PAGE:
see in ourselves every day, but sin and filth and folly?
What evil is there in the world that is not in us, and in
our hearts? It is true others cannot read our hearts. But
we read them; yes, are every day, and sometimes all the
day reading them. And what do we read there? Like
Ezekiel's scroll, it is "written within and without;" and
we may well add, if we rightly read what is there written,
we have every reason to say it is "full of lamentations,
and mourning, and woe." Ezekiel 2:10
For I am sure that there is nothing that we see there
every day and every hour, but would cover us with
shame and confusion of face, and make us blush to
lift up our eyes before God, or almost to appear in
the presence of our fellow man!
But neither others, nor we ourselves, now see what
the church one day will be, and what she ever was in
the eyes of Jesus! He could look through all the sins
and sorrows of this intermediate period, and fix His
eye upon the bridal day—the day when before
assembled angels, in the courts of heaven, in the
realms of eternal bliss, He would present her to
Himself a glorious church, without a spot or wrinkle
or any other blemish, but holy, and without fault.
O what a day will that be, when the Son of God
shall openly wed His espoused bride; when there
shall be heard in heaven, "what sounded like a
great multitude, like the roar of rushing waters and
like loud peals of thunder, shouting—Hallelujah!
For our Lord God Almighty reigns! Let us rejoice and
be glad and give Him glory! For the wedding of the
Lamb has come, and His bride has made herself ready."
Bitten by this serpent's tooth
No man has ever sounded the depths of the fall.
The children of God have indeed discoveries of the
evil of sin. And they have such views at times of
the desperate wickedness and awful depravity of
human nature, that they seem as if filled with
unspeakable horror at the hideous enormity of
the corruption that works in their carnal mind.
But no man has ever seen, as no man ever can see,
in this time-state, what sin is to its full extent, and
as it will be hereafter developed in the depths of hell.
We may indeed in our own experience see something
of its commencement; but we can form little idea of
its progress, and still less of its termination. For sin
has this peculiar feature attending it, that it ever
spreads and spreads until it involves everything
that it touches in utter ruin.
We may compare it in this point of view to the
venom-fang of a serpent. There are serpents of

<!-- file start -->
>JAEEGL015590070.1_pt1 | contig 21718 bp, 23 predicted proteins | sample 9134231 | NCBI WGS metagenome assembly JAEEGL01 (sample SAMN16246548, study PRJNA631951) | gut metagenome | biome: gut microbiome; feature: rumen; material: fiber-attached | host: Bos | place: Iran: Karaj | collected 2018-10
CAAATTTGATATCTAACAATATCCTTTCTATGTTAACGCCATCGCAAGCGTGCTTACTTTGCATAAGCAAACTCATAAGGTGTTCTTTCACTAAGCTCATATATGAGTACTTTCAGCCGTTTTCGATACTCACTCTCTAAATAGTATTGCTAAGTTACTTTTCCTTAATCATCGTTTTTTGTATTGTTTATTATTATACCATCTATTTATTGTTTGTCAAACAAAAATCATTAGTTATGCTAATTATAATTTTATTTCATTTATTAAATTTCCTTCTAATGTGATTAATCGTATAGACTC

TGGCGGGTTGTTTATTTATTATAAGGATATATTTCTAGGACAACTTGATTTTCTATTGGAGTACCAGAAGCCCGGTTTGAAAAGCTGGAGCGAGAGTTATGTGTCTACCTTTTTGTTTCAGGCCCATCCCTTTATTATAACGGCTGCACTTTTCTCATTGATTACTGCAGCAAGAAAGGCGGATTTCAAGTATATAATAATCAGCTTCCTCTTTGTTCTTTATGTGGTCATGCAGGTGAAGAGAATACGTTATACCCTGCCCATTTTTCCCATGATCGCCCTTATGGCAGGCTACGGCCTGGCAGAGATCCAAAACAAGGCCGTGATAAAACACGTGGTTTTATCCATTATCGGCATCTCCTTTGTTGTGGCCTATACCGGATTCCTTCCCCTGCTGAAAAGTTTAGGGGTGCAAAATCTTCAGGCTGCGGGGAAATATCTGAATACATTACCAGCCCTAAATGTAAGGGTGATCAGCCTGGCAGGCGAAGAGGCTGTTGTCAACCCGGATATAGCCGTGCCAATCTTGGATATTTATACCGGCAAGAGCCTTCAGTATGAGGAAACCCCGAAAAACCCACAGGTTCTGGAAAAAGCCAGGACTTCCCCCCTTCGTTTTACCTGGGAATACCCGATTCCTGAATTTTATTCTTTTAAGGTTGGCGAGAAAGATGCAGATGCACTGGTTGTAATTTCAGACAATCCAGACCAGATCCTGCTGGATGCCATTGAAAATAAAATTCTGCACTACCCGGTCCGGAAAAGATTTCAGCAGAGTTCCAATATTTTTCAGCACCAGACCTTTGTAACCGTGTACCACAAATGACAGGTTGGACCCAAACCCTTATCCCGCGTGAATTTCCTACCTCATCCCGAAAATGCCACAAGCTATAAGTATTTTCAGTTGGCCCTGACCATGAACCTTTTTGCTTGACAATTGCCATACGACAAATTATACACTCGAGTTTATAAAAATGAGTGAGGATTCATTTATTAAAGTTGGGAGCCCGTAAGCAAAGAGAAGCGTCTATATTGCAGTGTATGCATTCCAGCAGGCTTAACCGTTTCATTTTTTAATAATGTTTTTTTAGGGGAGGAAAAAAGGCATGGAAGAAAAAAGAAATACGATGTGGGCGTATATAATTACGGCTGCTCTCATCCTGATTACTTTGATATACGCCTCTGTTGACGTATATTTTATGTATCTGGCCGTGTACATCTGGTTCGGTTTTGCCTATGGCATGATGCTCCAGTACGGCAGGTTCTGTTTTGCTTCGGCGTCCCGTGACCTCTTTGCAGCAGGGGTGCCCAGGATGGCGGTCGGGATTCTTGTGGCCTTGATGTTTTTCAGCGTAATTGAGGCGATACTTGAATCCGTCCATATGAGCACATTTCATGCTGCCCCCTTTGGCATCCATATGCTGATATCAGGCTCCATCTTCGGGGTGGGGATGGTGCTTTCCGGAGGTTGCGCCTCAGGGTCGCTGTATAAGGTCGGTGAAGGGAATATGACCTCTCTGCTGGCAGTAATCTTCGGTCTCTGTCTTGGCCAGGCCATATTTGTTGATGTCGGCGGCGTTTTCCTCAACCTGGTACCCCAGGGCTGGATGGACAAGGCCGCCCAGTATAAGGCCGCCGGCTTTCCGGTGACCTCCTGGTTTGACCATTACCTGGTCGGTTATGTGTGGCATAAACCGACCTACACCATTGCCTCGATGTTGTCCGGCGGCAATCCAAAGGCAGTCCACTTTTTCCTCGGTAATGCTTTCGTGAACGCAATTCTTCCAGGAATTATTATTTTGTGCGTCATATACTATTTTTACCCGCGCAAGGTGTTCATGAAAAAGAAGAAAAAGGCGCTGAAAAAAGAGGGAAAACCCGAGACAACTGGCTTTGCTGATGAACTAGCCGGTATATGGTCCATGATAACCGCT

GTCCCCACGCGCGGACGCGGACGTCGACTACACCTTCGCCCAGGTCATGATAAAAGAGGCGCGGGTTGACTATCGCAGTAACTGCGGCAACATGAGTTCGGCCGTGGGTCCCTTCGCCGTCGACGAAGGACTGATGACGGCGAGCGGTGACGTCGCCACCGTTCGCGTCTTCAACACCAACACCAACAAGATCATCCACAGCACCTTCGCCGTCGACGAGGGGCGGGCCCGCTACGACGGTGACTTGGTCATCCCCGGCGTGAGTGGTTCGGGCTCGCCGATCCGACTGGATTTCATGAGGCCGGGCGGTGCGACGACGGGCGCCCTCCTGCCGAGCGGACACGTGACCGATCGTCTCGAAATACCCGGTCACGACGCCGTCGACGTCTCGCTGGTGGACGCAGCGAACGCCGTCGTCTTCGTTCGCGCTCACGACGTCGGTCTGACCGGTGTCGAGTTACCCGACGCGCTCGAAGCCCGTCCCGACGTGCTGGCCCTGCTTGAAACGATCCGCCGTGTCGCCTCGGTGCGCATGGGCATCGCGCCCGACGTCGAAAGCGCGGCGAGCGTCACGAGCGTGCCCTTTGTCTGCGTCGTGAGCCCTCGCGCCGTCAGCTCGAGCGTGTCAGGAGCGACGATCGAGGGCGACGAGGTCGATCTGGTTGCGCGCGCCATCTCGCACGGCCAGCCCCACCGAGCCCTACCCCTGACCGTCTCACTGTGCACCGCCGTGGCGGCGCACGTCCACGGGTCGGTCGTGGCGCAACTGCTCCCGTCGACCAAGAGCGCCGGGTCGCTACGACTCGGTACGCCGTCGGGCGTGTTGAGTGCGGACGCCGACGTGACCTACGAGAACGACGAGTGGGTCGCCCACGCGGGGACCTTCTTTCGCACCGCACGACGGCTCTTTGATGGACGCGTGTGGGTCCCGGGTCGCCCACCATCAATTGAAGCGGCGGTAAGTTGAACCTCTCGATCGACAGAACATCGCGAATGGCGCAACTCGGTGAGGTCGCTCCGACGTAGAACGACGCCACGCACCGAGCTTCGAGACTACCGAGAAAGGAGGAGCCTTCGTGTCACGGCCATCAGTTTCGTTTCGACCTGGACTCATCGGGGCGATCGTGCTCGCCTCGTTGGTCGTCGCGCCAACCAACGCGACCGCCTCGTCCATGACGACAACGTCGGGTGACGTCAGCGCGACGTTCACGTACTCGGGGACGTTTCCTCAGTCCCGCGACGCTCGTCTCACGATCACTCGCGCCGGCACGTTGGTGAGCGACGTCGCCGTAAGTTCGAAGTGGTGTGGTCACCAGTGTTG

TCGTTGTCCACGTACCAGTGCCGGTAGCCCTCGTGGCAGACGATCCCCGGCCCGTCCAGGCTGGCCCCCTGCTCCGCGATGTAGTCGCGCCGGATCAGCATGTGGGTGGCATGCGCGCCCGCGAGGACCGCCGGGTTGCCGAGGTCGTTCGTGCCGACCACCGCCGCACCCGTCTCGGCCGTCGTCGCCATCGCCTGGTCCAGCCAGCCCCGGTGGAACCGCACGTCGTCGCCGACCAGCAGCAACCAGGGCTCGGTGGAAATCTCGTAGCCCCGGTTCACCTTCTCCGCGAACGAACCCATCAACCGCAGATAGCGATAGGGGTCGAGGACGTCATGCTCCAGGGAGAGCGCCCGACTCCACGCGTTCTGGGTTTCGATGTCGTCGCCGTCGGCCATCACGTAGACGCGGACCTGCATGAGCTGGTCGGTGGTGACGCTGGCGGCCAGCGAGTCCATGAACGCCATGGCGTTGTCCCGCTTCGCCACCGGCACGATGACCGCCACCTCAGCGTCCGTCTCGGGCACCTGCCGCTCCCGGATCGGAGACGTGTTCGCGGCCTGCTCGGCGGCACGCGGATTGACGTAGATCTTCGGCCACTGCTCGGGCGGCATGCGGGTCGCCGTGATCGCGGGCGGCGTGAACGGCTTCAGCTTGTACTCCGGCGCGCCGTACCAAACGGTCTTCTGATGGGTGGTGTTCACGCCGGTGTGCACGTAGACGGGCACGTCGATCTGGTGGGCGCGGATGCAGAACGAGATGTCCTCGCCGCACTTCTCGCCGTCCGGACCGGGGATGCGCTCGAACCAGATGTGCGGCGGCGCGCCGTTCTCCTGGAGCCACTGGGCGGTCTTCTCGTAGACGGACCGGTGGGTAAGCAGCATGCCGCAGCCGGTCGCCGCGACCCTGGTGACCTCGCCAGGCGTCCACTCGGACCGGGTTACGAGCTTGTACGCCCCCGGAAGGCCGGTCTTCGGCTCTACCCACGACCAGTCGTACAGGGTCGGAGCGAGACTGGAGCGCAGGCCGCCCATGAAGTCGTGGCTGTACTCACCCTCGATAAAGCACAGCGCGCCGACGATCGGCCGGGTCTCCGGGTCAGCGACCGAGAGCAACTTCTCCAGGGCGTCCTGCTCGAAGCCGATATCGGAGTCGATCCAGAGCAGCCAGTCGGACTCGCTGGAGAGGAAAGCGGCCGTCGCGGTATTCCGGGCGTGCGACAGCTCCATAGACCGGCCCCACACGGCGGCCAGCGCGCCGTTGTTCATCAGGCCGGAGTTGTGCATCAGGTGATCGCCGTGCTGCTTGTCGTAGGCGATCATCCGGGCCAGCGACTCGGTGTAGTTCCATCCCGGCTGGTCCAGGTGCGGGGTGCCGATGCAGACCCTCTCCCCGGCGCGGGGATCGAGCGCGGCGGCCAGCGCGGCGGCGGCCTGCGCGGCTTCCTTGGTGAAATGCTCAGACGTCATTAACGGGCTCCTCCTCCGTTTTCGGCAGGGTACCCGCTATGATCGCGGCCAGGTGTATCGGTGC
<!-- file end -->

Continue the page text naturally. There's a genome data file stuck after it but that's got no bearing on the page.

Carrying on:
so venomous a kind, as for instance the Cobra
de Capello, or hooded snake, that the introduction
of the minutest portion of venom from their poison
tooth will in a few hours convert all the fluids of
the body into a mass of putrefaction. A man shall
be in perfect health one hour, and bitten by this
serpent's tooth shall in the next, be a loathsome
mass of rottenness and corruption. Such is sin.
The introduction of sin into the nature of Adam at
the fall was like the introduction of poison from the
fang of a deadly serpent into the human body. It at
once penetrated into his soul and body, and filled
both with death and corruption.
Or, to use a more scriptural figure, sin may be
compared to the disease of leprosy, which usually
began with a "bright spot," or "rising in the skin",
scarcely perceptible, and yet spread and spread
until it enveloped every member, and the whole
body becoming a mass of putrefying hideous
Or sin may be compared to a cancer, which begins
perhaps with a little lump causing a slight itching,
but goes on feeding upon the part which it attacks,
until the patient dies worn out with pain and suffering.
Now if sin be . . .
this venom fang,
this spreading leprosy,
this loathsome cancer;
if its destructive power be so great that, unless
arrested and healed, it will destroy body and soul
alike in hell, the remedy for it, if remedy there be,
must be as great as the malady. Thus if there be . . .
a cure for sin,
a remedy for the fall,
a deliverance from the wrath to come,
it must be at least as full and as complete
as the ruin which sin has entailed upon us.
The man who has slight, superficial views and feelings
of sin will have equally slight and superficial views of
the atonement made for sin. The groans of Christ will
never sound in his ears as the dolorous groans of an
agonizing Lord; the sufferings of Christ will never be
opened up to his soul as the sorrows of Immanuel, God
with us; the death of Christ will never be viewed by him,
as the blood shedding of the darling Son of God. While
he has such slight, superficial views of the malady, his
views of the remedy will be equally slight and superficial.
As we are led down into a spiritual knowledge of self
and sin, so we are led up into a gracious knowledge
of the Lord Jesus Christ.
By suffering all the penalties of our sin, Jesus redeems
us from the lowest hell and raises us up to the highest
heaven—empowering poor worms of earth to soar above
the skies and live forever in the presence of Him who
is a consuming fire!